PASCO — No Gypsy blood runs through her veins, but that didn't stop Effie Schwartze from buying an antique Gypsy wagon and shipping it across the country to Pasco.
"Oh, this is going to be an adventure," she said, grinning. "I know where I'm going to spend my day."
The 1930 wagon arrived on a flatbed truck at the Schwartze home off 10th Avenue just before 11 a.m. Monday.
Getting it off the flatbed was a complicated maneuver involving a semi-truck, four Pasco Towing employees and two flatbed tow trucks. Loppers and a ladder also were used as the wagon was eased between and under two trees.
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"Oh, I can't look," Schwartze gasped as a tree branch snapped and fell.
Almost two hours later, the wagon was safely in just the right spot in the front yard, and she scrambled up the steep steps and stood inside for the first time.
Schwartze can't really explain why she bought it.
"It called to me," she said.
Schwartze regularly surfs the web looking for antiques and decorating ideas just to satisfy her curiosity. She ran across a site with Gypsy wagons -- also called caravans, vardos and bowtops -- and began researching them.
She discovered they're popular in Europe but less common here. The one she bought was the only one she could find for sale in the U.S.
She bought it based only on the photos about three months ago. Purely by chance, she said, her brother-in-law, Kent Schwartze, was working in Oklahoma City and was able to look at it before it was shipped.
Schwartze enjoys restoring and hand painting antique metal ceiling fixtures and lamps.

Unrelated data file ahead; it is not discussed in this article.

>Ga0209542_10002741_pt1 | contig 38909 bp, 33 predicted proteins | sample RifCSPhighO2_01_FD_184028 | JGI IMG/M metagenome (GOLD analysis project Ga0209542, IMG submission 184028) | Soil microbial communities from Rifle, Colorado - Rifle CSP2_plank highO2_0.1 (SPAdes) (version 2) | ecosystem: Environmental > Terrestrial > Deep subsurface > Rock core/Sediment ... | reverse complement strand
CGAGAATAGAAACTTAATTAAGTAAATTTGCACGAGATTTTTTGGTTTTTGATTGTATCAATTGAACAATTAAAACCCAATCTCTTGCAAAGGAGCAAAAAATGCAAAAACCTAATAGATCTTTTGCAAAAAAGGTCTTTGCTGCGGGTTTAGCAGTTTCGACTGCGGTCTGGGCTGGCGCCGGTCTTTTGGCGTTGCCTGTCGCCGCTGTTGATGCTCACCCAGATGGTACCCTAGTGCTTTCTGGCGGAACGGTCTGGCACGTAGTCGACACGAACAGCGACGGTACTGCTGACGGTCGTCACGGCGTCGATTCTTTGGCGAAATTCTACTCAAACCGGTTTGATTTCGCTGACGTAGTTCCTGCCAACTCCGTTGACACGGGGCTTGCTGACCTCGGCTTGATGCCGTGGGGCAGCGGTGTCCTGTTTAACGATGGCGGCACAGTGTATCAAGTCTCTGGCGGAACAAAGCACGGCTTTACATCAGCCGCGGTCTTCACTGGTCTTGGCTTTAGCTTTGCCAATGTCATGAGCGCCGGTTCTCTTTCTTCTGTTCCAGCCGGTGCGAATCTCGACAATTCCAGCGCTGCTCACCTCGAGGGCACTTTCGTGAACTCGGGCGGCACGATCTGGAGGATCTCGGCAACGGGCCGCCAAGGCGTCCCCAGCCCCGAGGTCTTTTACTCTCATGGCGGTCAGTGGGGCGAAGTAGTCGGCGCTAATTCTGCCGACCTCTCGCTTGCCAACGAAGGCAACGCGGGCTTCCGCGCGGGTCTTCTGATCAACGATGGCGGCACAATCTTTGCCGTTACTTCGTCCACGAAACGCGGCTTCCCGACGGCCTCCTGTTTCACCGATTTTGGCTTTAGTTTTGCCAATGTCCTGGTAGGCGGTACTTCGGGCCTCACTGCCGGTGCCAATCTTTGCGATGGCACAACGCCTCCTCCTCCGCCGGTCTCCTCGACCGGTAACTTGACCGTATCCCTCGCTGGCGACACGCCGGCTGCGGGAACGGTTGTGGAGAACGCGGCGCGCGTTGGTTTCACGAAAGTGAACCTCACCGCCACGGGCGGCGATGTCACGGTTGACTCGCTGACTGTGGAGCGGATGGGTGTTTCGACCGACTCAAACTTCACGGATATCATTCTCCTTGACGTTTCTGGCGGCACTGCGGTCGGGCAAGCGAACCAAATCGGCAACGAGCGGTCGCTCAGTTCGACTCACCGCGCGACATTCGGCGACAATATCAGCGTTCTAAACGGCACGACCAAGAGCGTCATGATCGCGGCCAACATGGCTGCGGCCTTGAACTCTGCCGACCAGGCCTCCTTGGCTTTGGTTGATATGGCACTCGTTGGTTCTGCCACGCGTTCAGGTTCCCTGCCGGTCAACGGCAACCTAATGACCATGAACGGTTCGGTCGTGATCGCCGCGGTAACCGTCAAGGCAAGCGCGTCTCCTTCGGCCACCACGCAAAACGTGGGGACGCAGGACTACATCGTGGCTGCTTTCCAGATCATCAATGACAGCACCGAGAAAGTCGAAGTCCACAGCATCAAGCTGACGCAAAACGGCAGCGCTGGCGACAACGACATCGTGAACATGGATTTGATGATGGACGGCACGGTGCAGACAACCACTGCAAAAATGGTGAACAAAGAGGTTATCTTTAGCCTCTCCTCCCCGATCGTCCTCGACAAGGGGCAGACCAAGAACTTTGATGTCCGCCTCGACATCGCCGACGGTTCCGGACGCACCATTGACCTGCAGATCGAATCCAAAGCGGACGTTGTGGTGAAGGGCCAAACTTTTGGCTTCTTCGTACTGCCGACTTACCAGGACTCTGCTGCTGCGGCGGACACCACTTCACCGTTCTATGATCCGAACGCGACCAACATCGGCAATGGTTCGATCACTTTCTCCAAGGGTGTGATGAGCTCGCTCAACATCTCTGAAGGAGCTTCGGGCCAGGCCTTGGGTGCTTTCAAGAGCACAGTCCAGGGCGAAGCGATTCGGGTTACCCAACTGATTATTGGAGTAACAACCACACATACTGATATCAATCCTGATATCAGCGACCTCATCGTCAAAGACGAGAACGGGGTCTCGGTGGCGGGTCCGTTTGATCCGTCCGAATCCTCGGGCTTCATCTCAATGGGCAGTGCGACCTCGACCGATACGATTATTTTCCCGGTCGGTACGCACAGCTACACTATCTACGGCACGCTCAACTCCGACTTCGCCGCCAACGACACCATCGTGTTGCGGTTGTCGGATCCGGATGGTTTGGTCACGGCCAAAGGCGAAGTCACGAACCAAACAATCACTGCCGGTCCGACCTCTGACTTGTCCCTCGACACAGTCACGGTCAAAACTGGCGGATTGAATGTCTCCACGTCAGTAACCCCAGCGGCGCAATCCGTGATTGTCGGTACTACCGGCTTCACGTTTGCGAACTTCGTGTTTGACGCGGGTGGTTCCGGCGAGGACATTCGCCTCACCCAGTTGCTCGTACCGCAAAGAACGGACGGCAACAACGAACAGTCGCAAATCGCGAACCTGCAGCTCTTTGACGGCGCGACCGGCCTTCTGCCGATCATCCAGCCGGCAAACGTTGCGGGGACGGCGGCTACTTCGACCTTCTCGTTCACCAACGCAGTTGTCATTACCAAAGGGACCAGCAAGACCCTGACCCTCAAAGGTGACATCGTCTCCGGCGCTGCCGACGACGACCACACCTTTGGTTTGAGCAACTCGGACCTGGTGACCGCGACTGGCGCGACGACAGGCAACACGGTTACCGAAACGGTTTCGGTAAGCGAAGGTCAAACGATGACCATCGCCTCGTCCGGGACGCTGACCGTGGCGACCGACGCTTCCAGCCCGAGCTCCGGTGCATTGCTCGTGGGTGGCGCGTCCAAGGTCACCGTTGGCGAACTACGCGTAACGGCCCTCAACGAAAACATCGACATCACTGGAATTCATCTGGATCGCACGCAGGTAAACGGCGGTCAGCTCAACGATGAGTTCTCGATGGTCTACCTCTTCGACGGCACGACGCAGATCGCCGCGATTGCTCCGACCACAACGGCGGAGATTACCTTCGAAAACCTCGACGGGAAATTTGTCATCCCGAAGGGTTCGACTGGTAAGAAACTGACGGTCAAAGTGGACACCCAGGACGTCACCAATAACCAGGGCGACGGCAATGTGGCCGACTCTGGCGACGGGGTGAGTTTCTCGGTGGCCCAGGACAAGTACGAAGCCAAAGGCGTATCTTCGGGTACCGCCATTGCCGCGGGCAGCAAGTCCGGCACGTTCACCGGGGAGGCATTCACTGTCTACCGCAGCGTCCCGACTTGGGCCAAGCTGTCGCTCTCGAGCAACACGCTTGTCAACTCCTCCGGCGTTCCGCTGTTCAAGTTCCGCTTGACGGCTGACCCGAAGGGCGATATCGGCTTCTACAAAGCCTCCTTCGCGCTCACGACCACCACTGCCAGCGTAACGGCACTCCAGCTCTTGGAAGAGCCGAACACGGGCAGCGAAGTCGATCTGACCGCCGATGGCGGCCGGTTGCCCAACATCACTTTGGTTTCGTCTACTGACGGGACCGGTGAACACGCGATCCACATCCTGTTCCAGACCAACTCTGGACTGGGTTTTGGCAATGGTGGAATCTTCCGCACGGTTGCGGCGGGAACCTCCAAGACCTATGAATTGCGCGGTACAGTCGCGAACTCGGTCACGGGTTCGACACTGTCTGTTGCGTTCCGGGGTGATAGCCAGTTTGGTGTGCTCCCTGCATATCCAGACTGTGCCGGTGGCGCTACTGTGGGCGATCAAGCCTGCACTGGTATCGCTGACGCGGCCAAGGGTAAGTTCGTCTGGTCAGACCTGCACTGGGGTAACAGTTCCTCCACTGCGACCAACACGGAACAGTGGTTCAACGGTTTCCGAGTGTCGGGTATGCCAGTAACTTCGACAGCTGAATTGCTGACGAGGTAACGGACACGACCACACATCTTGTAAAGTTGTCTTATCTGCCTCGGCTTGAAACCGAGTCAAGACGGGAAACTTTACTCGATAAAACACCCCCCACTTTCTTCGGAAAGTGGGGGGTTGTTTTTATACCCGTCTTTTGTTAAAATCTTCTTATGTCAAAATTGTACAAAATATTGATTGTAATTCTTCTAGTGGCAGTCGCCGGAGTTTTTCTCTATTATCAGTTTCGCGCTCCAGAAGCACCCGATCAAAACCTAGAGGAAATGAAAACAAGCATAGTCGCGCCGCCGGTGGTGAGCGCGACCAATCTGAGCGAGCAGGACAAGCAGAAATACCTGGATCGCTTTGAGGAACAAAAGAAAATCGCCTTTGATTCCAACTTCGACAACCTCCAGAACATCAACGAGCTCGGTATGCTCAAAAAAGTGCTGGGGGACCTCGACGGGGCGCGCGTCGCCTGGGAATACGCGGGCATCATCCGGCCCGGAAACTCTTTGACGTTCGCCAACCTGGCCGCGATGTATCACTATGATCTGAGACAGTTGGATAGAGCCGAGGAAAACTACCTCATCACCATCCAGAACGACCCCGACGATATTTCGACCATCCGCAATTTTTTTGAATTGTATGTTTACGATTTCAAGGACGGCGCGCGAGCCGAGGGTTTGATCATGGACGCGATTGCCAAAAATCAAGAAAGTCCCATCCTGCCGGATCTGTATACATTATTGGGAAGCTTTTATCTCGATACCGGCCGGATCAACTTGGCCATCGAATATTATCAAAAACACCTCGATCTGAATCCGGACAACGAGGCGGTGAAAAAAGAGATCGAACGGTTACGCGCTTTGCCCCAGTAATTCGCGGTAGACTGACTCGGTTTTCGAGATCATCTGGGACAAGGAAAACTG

"It may become the place I display them," she said, adding that the wagon will be a sort of garden house, a place to read, sip tea and visit with friends.
In the meantime, it will be her largest and most ambitious restoration job.
The two-room wagon was used by a family of Gypsies in The Netherlands before Jamie Spencer of Oklahoma City bought it the '80s and had it shipped to the U.S.
Older models of the wagons were horse drawn but newer ones, such as Schwartze's, were built to be pulled by a vehicle. The original owners of her wagon pulled it with their Mercedes.
"They must have been well off Gypsies," Schwartze joked.
The wagon is 24-feet long and 8-feet wide. It has a sitting room with a marble fireplace and a small sleeping area. There's no bathroom, no kitchen, no water and no electricity. The only light comes from the windows or an oil lamp, all original.
The Spencers replaced the roof and floor, but many of the interior and exterior fittings, the French lace curtains and the etched mirror and French doors, front and back, are original.
The wagon has a wood frame -- some of it a little worse for wear because of age, weathering and rot -- with a metal exterior shell in surprisingly good shape with little rust.
"I have my work cut out for me," she said. "It's going to need a paint job."
Her husband, Dan, has no problem with her unusual choice of yard art.
"She's the antiques buff, I'm the support guy," he said. "She's always made the right choice with antiques. I trust her instincts. She does the right things and is an extremely talented restorer."
Effie declined to say exactly what she paid but said it was in the $10,000 ballpark. Plus it cost several thousand to have it hauled to the Tri-Cities.
Within minutes of its arrival, the Gypsy wagon began attracting attention. Most asked truck driver Rich Schubert of Brownsville, Wis., the same question -- "What is it?"
The Schwartzes are going to be answering that question for years.
-- Loretto J. Hulse: 582-1513; firstname.lastname@example.org.